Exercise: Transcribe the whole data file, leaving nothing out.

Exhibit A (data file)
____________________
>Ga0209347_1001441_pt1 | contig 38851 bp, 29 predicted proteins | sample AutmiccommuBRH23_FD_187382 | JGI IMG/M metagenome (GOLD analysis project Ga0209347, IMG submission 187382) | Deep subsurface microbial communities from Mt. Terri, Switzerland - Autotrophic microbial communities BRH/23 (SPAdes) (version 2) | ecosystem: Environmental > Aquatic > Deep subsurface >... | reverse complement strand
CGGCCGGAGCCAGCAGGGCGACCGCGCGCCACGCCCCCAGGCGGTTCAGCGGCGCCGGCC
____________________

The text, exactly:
>Ga0209347_1001441_pt1 | contig 38851 bp, 29 predicted proteins | sample AutmiccommuBRH23_FD_187382 | JGI IMG/M metagenome (GOLD analysis project Ga0209347, IMG submission 187382) | Deep subsurface microbial communities from Mt. Terri, Switzerland - Autotrophic microbial communities BRH/23 (SPAdes) (version 2) | ecosystem: Environmental > Aquatic > Deep subsurface >... | reverse complement strand
CGGCCGGAGCCAGCAGGGCGACCGCGCGCCACGCCCCCAGGCGGTTCAGCGGCGCCGGCC